March 25, 2014, Singapore: GAC Meeting with the ICANN Board
In its meeting with the ICANN Board, the Government Advisory Committee (GAC) representatives from around the world provided some highlights of the issues that may be in their forth coming Singapore Communique. Key concerns are: the use of auctions to solve competition for important gTLD strings; promotion of diversity and community interests, and who/what will replace United States Government oversight of ICANN.
On the issue of auctions, the GAC Representative from Iran stated, in furtherance of a position set forth by the Russian Federation Representative, that since the adoption of Section 4.3 of the New gTLD Applicant Guide Book (AGB) (years ago) pertaining to Auctions, “the environment has drastically changed. With 1937 new gTLDs – an auction, although ‘last resort,’ runs counter to public interest. Giving privilege to those who can afford to pay (e.g. Google and Amazon) over those that cannot, but still have a right [or seek to serve an important interest].”
For those of you following the new gTLD process, it’s not just a good spectator sport, but rather has real implications on how the “new world Internet” is going to work. With many individual and community applicants vying for important strings that impact issues of public interest (copyright, trademark, and regulated sectors), the ICANN Auction to “solve” cases where more than one party has applied simply fails to serve the public interest. The highest bidder model, in its current form, gives no credit to Applicants that may serve the public interest. Thus, I find myself agreeing with the Iranian and Russian GAC Representatives’ that a process that allows the nearly infinite, deep pockets of Google and Amazon to trump all, is flawed, and neither serves the public interest nor promotes diversity.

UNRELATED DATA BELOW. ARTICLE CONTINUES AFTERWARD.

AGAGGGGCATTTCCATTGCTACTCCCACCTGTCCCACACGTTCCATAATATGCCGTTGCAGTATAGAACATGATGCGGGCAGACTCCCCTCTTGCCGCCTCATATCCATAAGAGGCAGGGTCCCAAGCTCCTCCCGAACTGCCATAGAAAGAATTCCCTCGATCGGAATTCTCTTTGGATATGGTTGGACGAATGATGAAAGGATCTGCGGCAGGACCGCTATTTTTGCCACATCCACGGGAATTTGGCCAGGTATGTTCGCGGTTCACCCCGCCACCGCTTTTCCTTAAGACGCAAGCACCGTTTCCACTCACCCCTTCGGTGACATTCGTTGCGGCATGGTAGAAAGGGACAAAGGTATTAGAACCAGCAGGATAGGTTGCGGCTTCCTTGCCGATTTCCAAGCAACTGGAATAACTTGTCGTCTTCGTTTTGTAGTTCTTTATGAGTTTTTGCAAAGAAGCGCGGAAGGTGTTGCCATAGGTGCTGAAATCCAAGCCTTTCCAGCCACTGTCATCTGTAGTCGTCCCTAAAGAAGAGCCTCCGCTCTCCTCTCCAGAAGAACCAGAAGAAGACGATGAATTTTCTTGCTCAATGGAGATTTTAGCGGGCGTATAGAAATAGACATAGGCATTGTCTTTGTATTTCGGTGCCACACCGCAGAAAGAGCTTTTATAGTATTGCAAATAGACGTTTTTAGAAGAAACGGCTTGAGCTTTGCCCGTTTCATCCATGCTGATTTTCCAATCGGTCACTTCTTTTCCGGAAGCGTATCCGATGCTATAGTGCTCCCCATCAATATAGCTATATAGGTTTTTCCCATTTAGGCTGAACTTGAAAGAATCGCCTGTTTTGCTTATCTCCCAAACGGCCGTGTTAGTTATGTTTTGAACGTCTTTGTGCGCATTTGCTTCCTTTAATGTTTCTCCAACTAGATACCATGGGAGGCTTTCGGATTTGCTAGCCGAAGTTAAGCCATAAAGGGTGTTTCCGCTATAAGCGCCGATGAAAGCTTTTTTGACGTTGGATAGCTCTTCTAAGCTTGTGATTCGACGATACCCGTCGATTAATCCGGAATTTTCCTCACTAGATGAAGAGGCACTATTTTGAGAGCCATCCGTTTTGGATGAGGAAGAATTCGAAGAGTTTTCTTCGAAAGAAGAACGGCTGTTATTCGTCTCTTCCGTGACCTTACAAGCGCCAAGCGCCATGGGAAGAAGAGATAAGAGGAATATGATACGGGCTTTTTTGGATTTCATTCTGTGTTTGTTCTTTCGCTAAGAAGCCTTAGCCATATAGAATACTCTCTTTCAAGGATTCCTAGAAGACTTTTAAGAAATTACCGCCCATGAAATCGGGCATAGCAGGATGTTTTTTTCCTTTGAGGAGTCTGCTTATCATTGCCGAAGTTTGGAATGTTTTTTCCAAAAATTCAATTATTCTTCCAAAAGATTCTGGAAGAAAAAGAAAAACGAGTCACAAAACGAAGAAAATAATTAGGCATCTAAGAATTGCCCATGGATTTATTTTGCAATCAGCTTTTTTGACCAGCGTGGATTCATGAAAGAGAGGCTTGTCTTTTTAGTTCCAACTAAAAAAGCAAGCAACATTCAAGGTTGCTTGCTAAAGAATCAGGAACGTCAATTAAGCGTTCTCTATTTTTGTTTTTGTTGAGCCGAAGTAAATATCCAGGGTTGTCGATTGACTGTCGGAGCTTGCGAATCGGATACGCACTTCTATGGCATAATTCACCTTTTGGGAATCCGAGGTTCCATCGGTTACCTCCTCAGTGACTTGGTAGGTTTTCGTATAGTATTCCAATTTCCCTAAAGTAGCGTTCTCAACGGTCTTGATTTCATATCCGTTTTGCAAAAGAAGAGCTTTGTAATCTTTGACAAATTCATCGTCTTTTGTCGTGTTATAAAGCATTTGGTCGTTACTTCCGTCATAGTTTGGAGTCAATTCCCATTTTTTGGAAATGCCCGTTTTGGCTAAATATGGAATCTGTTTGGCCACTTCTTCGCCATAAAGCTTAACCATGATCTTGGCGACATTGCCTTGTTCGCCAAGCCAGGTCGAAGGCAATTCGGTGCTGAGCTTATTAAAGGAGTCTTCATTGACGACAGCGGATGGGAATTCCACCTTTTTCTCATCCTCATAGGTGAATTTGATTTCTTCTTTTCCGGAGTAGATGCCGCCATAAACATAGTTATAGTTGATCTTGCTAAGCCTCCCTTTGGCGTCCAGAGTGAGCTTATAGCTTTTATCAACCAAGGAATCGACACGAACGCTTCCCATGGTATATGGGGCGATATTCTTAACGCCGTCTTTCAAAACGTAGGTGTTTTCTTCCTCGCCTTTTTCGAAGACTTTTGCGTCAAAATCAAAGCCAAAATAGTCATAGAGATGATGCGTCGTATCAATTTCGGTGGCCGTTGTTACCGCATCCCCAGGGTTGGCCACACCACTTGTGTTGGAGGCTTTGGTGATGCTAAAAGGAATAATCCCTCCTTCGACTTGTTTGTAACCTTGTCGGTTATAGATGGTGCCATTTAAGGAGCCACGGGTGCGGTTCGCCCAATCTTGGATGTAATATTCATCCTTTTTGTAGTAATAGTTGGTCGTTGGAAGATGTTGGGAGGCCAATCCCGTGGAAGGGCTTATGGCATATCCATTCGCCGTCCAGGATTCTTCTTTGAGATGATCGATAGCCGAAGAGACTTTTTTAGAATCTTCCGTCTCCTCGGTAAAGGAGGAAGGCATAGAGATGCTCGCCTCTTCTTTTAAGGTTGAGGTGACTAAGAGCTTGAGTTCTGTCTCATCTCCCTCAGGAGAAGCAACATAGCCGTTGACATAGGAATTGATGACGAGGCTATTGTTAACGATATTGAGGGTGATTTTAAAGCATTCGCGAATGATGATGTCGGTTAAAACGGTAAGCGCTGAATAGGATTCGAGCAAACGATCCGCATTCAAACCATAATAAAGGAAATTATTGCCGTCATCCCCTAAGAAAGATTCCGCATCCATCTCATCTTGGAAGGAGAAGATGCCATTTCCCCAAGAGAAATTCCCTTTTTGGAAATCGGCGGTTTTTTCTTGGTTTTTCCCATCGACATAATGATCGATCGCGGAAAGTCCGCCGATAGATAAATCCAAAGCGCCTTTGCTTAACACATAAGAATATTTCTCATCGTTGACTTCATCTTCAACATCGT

Not surprisingly, Switzerland, chimed in on the issue of promoting “community applicants” and stated that when adopted, “the mechanisms were not fully understood and we now have a problem of community recognition that we need to make easier in the next round.” So, yes, the neutral Swiss aligned with Iran and Russia on the need for communities and diversity to be represented in the new gTLD world. Confirming the points, the United States GAC Chair concluded that “we in GAC need to think about future rounds and learn some lessons from the current round.”
This GAC Meeting provided some good dialogue and approval from those in attendance. For those reading this, individuals, and the domain industry need to pay attention to how this process continues to evolve. Principles of fairness, transparency and accountability are central to the future of the Internet.
Finally, on the issue of the IANA Transfer of United States’ Stewardship of the Internet, the GAC Representative from China had some pointed statements. With respect to IANA – Para 9.1 Section B on the issue of ICANN assessing the role and effectiveness of GAC and its interactions with the Board, the Chinese representative articulated his concern that ICANN currently has the authority to say the GAC “is no longer effective. This is an issue of accountability…, but now post IANA, ICANN will be accountable to whom? The ‘Multistakeholdrer’ is abstract — some imaginary thing.”
Interesting points indeed and ones that will need to be tackled as we move forward from an ICANN with United States oversight to something else. China also went on to question how the “new model” will operate and whether one private sector individual will have the same rights and equal footing as those of us [GAC Representatives] voting here…how do you compare someone speaking on behalf of themselves [or a corporate interest] with someone speaking on behalf of government s on behalf of millions of people?”
In response, ICANN Board Chair, Dr. Stephen Crocker confirmed that “in the present arrangement GAC has a very powerful voice,” and ICANN CEO Fadi Chehade assured all in attendance that “the 2000 people in this building, everybody here [and you reading this too] has/have a voice in this process.”
Sound words from highly engaged and intelligent people that care about the Internet. Now, it’s up to you to get engaged and involved in this process. With the next ICANN Meetings scheduled for London and Los Angeles, make sure you are present to follow the developments and provide your input on how we move forward. For the “multistakeholder” process to work we all need to participate.